“Zimmerman: The back entrance. Fucking coons.”

    There has not been any shread of evidence to PROVE that to be true, that he called Martin a “coon”

    YOU have made that assumption which makes you at the very least a BIASED individual in regards to U.S. Justice laws. If there is a jury trial on this case lets HOPE no one like YOU sits in the jury pool.

  2. i would refuse to sit in the jury, Bosco. I am clearly biased in this case. Besides I am no American.

    If you prefer this mindset can sit in the jury:

    13 percent of the population, 61% of the homicides.
    Saint Trayvon lived by thug life, and died by thug life. C’est la vie.

    Whatever happens it won’t give TM his life back. Ideally we will learn what really happened, but I somehow doubt.

  3. Judge steps aside from Zimmerman-Martin murder case

    MSNBC says, “Seminole County Circuit Judge Jessica Recksiedler took herself off George Zimmerman’s second-degree murder case on Wednesday because of a possible conflict of interest.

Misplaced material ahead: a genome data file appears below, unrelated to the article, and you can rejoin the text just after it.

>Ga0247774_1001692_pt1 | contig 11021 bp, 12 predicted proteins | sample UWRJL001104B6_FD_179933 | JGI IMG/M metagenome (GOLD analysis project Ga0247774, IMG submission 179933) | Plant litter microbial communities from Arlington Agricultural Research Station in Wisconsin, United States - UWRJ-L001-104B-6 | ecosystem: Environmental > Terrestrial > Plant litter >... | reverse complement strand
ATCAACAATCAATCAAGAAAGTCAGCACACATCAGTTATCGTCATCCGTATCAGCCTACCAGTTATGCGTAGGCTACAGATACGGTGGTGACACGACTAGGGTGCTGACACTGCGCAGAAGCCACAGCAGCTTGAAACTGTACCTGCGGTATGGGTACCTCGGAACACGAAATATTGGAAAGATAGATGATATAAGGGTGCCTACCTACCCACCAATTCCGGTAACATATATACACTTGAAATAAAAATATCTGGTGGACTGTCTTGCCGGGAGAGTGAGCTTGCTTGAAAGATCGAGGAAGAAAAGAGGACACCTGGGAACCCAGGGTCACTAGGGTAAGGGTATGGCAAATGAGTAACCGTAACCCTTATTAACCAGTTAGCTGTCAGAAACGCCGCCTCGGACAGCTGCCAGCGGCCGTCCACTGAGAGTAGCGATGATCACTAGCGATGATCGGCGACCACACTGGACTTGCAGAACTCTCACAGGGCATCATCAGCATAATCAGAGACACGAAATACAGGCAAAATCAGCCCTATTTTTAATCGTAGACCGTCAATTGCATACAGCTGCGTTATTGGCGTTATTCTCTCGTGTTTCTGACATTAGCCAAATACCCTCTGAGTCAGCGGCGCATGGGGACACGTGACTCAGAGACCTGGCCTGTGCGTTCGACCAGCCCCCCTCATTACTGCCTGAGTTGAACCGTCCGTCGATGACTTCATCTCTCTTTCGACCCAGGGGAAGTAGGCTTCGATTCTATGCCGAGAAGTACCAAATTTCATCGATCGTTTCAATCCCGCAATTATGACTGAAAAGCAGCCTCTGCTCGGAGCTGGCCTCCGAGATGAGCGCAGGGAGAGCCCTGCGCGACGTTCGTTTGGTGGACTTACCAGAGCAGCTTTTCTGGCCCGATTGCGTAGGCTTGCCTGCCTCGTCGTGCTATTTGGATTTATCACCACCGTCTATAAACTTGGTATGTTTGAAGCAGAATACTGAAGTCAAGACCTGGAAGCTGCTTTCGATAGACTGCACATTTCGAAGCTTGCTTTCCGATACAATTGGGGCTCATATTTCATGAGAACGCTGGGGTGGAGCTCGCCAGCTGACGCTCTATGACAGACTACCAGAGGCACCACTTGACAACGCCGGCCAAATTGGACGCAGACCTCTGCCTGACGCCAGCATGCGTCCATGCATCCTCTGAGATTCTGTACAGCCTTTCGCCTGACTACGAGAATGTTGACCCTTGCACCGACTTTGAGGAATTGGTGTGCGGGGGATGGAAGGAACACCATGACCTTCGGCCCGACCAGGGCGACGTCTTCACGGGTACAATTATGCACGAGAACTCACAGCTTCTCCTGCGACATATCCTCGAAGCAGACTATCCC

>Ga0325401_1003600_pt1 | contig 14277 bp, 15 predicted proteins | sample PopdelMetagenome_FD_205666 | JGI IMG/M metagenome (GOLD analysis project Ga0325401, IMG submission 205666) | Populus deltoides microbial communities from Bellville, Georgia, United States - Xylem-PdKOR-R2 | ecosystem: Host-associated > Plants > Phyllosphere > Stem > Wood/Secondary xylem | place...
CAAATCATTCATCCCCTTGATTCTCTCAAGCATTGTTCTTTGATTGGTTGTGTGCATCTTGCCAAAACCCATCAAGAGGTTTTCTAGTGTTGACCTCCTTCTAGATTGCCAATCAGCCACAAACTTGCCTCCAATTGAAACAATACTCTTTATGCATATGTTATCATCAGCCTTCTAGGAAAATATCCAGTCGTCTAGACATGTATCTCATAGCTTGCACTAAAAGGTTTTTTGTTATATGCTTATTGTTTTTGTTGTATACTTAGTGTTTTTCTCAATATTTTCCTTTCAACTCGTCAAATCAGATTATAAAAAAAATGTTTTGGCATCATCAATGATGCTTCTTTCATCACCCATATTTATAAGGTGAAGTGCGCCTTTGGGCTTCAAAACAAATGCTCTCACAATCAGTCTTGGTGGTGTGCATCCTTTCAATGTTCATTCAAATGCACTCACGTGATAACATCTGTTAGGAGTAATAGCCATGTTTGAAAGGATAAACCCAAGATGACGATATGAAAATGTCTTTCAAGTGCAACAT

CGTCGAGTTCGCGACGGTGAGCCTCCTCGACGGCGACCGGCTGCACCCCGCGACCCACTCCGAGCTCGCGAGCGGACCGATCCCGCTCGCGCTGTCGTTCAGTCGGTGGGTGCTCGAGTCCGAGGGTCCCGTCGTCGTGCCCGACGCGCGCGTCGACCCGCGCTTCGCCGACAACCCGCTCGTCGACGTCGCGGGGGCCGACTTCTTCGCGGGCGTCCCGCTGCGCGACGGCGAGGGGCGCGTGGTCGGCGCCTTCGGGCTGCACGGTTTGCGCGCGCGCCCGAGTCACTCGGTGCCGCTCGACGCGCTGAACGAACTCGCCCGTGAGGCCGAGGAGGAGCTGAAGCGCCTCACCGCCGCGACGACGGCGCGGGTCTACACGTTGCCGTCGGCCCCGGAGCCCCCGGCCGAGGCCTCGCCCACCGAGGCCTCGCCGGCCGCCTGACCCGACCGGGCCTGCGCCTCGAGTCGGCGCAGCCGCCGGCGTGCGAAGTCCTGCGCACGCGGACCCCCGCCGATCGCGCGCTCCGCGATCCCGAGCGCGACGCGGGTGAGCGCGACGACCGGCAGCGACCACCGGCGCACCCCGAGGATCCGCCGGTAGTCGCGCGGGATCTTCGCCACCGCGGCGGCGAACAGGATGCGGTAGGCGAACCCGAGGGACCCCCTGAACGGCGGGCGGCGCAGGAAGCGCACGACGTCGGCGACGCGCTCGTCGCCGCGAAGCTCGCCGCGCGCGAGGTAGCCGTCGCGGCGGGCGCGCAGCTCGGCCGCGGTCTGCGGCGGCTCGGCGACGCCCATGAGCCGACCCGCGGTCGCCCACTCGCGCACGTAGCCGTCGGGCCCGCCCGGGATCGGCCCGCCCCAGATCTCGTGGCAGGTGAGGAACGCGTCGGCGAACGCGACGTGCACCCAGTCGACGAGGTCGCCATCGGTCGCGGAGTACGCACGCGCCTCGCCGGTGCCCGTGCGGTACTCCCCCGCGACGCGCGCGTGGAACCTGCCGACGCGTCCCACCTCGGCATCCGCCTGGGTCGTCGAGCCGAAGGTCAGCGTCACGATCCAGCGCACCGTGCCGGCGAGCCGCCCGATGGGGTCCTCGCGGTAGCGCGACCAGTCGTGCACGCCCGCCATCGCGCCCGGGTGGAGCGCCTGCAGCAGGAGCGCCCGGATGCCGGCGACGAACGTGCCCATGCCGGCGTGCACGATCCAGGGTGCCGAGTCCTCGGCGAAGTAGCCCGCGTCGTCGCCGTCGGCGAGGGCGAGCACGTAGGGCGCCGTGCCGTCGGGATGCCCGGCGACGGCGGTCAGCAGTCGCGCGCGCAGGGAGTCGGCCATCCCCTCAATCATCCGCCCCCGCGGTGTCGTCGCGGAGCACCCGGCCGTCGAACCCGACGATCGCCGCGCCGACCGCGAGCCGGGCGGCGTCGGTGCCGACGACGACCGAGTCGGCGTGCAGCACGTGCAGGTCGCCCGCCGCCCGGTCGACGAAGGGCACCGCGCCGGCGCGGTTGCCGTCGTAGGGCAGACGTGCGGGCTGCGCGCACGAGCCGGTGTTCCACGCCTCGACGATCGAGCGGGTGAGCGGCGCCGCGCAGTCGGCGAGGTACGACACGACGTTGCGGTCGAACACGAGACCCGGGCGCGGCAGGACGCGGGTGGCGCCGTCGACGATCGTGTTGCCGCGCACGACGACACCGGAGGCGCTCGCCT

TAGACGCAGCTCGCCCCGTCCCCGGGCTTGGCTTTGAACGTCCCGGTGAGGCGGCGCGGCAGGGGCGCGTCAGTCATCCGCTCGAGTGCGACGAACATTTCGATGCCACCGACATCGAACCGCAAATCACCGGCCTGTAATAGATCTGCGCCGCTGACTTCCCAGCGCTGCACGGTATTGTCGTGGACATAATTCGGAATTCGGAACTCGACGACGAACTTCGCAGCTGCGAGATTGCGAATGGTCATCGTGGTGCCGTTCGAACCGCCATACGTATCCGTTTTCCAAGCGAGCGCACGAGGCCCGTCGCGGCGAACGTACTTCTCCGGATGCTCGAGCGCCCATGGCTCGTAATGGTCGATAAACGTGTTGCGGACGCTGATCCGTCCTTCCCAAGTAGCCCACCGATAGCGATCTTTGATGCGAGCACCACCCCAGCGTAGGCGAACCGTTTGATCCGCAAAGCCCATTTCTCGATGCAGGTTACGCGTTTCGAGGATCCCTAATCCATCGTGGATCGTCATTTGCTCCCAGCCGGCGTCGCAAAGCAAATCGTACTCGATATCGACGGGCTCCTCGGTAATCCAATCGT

The new judge on the case is Judge Kenneth Lester Jr., a 15-year veteran who has heard death penalty cases, the Orlando Sentinel reported.”

  4. Leander, It is true that we will never know EXACTLY what happened between these two BUT once we get all of the FACTS pertaining to this tradgedy we will be a lot closer to knowing what happened instead of SPECULATING to what happened. For example ,those that have stated as a fact because of SPECULATION that Zimmerman is a cold blooded racist killer. Media manipulation is a big part of this slanted view. For ‘us’ to parrot what we have heard others say,,i.e.